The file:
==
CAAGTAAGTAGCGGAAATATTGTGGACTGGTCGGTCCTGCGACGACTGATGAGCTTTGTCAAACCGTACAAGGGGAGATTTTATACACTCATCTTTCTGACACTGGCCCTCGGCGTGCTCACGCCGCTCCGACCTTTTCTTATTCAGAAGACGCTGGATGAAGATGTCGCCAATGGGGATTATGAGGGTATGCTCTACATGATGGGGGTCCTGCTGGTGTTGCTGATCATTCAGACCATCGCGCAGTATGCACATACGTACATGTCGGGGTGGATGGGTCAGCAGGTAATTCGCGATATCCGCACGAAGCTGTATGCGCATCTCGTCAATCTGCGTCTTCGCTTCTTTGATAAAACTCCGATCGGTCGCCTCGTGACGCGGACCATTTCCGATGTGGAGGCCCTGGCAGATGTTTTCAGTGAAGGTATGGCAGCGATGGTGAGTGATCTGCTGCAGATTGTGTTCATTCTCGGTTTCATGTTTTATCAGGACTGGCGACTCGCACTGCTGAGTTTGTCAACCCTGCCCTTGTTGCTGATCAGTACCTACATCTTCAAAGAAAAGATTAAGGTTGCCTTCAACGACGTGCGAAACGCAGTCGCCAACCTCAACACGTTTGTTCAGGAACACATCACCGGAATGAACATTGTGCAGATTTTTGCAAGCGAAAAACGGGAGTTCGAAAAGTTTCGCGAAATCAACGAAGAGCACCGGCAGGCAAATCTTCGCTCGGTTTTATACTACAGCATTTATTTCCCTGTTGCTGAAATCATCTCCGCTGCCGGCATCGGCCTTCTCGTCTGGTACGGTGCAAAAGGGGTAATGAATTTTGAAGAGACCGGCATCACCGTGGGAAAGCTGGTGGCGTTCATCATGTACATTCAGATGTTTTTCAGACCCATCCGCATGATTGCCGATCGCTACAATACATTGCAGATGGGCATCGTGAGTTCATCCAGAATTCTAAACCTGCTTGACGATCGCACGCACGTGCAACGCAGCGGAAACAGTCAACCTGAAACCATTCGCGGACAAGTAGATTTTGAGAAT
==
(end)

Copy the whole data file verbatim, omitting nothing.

CAAGTAAGTAGCGGAAATATTGTGGACTGGTCGGTCCTGCGACGACTGATGAGCTTTGTCAAACCGTACAAGGGGAGATTTTATACACTCATCTTTCTGACACTGGCCCTCGGCGTGCTCACGCCGCTCCGACCTTTTCTTATTCAGAAGACGCTGGATGAAGATGTCGCCAATGGGGATTATGAGGGTATGCTCTACATGATGGGGGTCCTGCTGGTGTTGCTGATCATTCAGACCATCGCGCAGTATGCACATACGTACATGTCGGGGTGGATGGGTCAGCAGGTAATTCGCGATATCCGCACGAAGCTGTATGCGCATCTCGTCAATCTGCGTCTTCGCTTCTTTGATAAAACTCCGATCGGTCGCCTCGTGACGCGGACCATTTCCGATGTGGAGGCCCTGGCAGATGTTTTCAGTGAAGGTATGGCAGCGATGGTGAGTGATCTGCTGCAGATTGTGTTCATTCTCGGTTTCATGTTTTATCAGGACTGGCGACTCGCACTGCTGAGTTTGTCAACCCTGCCCTTGTTGCTGATCAGTACCTACATCTTCAAAGAAAAGATTAAGGTTGCCTTCAACGACGTGCGAAACGCAGTCGCCAACCTCAACACGTTTGTTCAGGAACACATCACCGGAATGAACATTGTGCAGATTTTTGCAAGCGAAAAACGGGAGTTCGAAAAGTTTCGCGAAATCAACGAAGAGCACCGGCAGGCAAATCTTCGCTCGGTTTTATACTACAGCATTTATTTCCCTGTTGCTGAAATCATCTCCGCTGCCGGCATCGGCCTTCTCGTCTGGTACGGTGCAAAAGGGGTAATGAATTTTGAAGAGACCGGCATCACCGTGGGAAAGCTGGTGGCGTTCATCATGTACATTCAGATGTTTTTCAGACCCATCCGCATGATTGCCGATCGCTACAATACATTGCAGATGGGCATCGTGAGTTCATCCAGAATTCTAAACCTGCTTGACGATCGCACGCACGTGCAACGCAGCGGAAACAGTCAACCTGAAACCATTCGCGGACAAGTAGATTTTGAGAAT